I put out a ranking each month of the best smartphones you can buy.
When making the list, I think to myself: "If a normal person were to come up to me and ask what the best phones on the market were, how would I answer?"
The current iPhone is always at the top, but recently I've ranked Samsung's new flagship, the Galaxy S6, as a close second.
The Galaxy S6 is a great phone. It has the best screen, one of the best cameras, and the design is gorgeous.
But there are still two things holding me back from recommending the Galaxy S6 over the iPhone, and it's not entirely Samsung's fault. The Android app ecosystem, and sluggish software updates on most devices.
To be clear, Android is a great operating system, and I enjoy using it. It can do everything iOS can do and then some. But the problem with Android is the app ecosystem that surrounds it. Android may have all the top apps you want, but those apps tend to be uglier and buggier than their iPhone counterparts.
Why? The biggest reason is because developers still prefer to offer their best apps and new features on the iPhone before bringing them over to Android. When a new app launches, it almost always starts on the iPhone.
Android may run on 80% or more of the world's smartphones, but developers still make more money on iOS, so they tend to put their best work on the iPhone. That trend is shifting slightly, but it'll take more time.
This chart from BI Intelligence sums it up nicely. Even though Google Play is rising, Apple's App Store is much bigger:
In short, developers go where the money is. As a result, you get the best apps and features on iPhone, not Android.
Whenever I test a new Android phone, it's always a jarring experience to see how much worse the apps are than their iOS counterparts. Even major companies with tons of cash like Facebook and Twitter treat Android like a second-rate operating system.
It's great that Android is capable of running on a variety of hardware, but it's a burden for developers to test their apps on every unique device. The iPhone comes in only a few variations that developers need to test.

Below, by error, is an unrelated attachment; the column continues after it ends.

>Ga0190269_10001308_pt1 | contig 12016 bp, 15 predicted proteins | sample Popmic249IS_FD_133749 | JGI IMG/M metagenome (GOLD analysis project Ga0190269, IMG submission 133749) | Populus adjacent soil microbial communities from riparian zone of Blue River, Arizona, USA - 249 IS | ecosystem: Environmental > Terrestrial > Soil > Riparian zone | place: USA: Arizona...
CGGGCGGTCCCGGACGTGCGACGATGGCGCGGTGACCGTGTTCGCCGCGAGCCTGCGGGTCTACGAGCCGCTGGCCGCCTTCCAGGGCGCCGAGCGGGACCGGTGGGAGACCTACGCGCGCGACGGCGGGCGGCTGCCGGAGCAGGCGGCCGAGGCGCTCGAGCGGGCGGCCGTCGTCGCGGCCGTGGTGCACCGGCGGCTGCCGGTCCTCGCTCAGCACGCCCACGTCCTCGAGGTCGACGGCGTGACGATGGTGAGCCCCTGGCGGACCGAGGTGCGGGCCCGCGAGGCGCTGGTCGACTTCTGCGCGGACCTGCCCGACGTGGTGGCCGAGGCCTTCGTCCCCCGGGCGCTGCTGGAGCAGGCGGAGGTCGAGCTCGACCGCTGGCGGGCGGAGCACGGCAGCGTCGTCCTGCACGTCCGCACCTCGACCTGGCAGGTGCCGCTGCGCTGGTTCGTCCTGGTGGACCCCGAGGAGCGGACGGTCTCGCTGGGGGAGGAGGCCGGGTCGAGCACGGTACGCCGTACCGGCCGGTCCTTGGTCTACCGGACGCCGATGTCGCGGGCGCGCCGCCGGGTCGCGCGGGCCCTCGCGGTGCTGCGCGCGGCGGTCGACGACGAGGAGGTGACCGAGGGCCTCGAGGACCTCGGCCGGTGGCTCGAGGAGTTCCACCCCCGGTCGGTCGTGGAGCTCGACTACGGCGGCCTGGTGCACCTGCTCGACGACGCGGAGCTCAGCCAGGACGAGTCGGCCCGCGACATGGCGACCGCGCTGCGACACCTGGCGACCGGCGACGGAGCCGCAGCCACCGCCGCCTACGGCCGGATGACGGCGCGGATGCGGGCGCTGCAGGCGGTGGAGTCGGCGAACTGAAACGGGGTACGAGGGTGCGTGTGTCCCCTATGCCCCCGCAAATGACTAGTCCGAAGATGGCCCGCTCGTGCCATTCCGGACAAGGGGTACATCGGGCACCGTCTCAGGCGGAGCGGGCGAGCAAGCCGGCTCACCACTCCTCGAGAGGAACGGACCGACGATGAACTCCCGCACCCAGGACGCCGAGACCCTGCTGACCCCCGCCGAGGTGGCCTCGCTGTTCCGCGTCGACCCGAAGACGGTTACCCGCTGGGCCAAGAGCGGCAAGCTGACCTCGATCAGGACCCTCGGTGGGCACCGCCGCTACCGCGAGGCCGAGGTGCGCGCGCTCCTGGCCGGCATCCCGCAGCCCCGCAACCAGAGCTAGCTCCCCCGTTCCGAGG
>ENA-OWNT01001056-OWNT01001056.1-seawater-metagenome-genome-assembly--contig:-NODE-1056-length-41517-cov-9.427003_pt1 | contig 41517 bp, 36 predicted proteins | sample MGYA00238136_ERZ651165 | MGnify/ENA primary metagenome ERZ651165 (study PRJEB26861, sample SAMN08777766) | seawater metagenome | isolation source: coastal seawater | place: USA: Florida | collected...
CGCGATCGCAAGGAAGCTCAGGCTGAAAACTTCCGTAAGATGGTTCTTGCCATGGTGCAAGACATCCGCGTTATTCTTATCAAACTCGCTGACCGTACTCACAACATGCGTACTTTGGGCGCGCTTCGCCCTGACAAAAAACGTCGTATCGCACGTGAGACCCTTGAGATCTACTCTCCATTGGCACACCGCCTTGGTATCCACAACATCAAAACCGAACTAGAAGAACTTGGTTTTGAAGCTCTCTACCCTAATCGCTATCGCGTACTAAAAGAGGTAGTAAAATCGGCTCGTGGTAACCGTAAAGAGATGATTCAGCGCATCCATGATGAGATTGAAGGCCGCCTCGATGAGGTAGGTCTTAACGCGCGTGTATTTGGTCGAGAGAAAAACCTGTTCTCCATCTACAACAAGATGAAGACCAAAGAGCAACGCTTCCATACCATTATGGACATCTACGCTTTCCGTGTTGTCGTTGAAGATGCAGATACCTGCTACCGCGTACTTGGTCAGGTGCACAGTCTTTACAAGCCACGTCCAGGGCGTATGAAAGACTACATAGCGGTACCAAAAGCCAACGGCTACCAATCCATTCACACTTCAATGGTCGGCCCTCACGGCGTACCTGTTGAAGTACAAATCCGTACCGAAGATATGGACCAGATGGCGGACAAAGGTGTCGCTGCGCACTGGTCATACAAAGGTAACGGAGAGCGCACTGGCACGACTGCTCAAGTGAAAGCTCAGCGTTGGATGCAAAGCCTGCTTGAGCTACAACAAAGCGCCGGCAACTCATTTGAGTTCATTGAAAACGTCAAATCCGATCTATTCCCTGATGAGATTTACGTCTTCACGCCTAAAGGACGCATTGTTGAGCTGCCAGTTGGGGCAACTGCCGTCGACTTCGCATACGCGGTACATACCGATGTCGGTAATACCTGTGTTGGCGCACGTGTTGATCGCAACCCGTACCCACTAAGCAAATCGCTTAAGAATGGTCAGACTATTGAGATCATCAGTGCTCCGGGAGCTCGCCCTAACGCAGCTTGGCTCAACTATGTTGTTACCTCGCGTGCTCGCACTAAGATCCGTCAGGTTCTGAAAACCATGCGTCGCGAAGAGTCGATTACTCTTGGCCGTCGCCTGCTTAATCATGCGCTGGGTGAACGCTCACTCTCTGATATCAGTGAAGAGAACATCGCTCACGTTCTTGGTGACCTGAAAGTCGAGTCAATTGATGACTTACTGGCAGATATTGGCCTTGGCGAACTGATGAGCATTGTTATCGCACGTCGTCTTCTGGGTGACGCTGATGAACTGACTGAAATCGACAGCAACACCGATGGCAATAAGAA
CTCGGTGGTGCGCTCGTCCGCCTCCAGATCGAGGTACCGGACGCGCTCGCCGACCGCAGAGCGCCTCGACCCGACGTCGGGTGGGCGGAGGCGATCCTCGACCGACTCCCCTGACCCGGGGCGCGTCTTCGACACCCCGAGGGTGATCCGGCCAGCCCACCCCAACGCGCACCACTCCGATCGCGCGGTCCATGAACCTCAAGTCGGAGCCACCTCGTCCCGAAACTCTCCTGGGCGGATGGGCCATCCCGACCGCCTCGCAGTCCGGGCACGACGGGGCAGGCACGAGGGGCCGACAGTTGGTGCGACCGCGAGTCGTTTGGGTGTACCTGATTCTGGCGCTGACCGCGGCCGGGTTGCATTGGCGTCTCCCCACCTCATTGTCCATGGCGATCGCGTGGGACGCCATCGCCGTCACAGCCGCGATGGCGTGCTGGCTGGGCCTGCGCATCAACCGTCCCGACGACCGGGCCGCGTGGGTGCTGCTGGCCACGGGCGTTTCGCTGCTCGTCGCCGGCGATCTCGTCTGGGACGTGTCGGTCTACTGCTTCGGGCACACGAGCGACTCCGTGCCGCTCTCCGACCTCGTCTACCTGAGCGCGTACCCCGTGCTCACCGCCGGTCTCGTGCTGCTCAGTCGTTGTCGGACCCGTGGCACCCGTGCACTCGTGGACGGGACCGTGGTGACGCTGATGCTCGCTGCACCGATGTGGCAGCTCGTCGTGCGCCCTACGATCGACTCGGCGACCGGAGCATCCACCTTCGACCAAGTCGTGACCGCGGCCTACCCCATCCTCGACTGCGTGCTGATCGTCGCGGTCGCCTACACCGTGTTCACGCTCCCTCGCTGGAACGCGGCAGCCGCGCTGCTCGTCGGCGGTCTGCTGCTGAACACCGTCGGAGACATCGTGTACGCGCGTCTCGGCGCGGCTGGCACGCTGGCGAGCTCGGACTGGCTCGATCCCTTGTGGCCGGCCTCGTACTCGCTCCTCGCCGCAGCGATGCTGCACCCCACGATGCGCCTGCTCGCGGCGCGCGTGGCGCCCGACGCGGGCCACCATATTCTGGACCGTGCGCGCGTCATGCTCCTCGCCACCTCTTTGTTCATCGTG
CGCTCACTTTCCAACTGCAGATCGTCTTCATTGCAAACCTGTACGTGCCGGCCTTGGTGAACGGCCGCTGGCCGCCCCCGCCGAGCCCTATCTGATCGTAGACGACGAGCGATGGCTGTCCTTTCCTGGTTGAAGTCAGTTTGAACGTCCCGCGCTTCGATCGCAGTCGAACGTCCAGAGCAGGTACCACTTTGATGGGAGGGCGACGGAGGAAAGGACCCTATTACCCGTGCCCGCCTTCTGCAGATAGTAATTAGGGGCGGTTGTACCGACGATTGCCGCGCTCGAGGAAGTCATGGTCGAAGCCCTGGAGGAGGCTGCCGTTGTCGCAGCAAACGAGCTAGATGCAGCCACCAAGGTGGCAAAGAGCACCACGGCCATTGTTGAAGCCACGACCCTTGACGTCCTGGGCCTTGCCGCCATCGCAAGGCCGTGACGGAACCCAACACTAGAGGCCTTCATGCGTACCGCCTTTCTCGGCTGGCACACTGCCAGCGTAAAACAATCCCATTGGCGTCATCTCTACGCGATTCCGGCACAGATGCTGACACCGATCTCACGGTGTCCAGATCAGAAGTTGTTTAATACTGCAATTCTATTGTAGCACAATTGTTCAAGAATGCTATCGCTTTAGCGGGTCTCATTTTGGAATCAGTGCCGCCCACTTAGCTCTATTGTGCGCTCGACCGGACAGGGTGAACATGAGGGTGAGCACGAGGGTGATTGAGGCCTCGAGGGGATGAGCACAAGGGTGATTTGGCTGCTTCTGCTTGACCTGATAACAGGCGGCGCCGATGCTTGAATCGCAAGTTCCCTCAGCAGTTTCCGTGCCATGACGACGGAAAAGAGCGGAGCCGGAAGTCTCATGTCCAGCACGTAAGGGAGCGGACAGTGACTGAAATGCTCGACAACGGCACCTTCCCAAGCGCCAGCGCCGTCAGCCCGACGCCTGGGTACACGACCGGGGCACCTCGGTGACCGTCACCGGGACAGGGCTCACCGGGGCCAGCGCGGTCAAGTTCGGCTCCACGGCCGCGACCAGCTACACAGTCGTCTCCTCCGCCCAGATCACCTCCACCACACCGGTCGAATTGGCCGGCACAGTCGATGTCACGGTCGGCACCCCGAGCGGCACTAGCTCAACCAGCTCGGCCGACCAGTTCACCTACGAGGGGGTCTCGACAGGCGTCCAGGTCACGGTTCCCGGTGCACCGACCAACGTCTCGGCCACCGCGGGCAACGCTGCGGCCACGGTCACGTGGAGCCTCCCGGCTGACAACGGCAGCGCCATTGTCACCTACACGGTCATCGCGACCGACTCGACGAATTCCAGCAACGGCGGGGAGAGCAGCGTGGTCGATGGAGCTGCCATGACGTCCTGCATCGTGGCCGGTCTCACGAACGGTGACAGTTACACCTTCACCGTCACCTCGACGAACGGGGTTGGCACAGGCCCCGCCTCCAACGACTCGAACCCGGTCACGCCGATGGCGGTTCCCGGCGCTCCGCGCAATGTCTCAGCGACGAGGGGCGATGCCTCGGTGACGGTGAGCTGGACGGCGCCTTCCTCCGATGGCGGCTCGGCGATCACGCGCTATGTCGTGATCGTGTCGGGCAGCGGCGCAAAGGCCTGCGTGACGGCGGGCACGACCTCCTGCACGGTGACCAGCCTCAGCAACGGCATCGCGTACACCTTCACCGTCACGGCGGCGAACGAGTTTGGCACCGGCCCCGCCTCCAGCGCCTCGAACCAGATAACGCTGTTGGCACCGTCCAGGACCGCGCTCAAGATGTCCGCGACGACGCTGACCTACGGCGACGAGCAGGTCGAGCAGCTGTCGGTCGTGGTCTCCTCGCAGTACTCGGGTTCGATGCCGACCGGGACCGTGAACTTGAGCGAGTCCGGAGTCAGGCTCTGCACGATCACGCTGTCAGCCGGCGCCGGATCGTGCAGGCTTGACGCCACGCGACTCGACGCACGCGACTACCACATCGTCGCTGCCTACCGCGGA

The app ecosystem is the most important part of a phone. Apps are the gateway to most of your mobile activity, and I don't think you should settle for anything but the best. Android is great on its own, but until developers start favoring it the same way they favor iOS, it will always rank second.
Another problem with Android is the update cycle. Manufacturers like Samsung modify Android with their own features and designs. It's not the same "clean" version of Android Google makes and puts on its own line of Nexus phones and tablets.
As a result, most Android phones aren't running the current version of the operating system, and therefore miss out on the latest and greatest features. And manufacturers like Samsung aren't quick enough to provide the updates to current customers. Often, Android phone makers abandon major updates for its phones after about a year.
Apple, on the other hand, supports the iPhone with software updates for about three years or more. If you buy an iPhone, you don't have to worry about waiting for the latest features. With Android, you can't even assume you'll get software updates at all.
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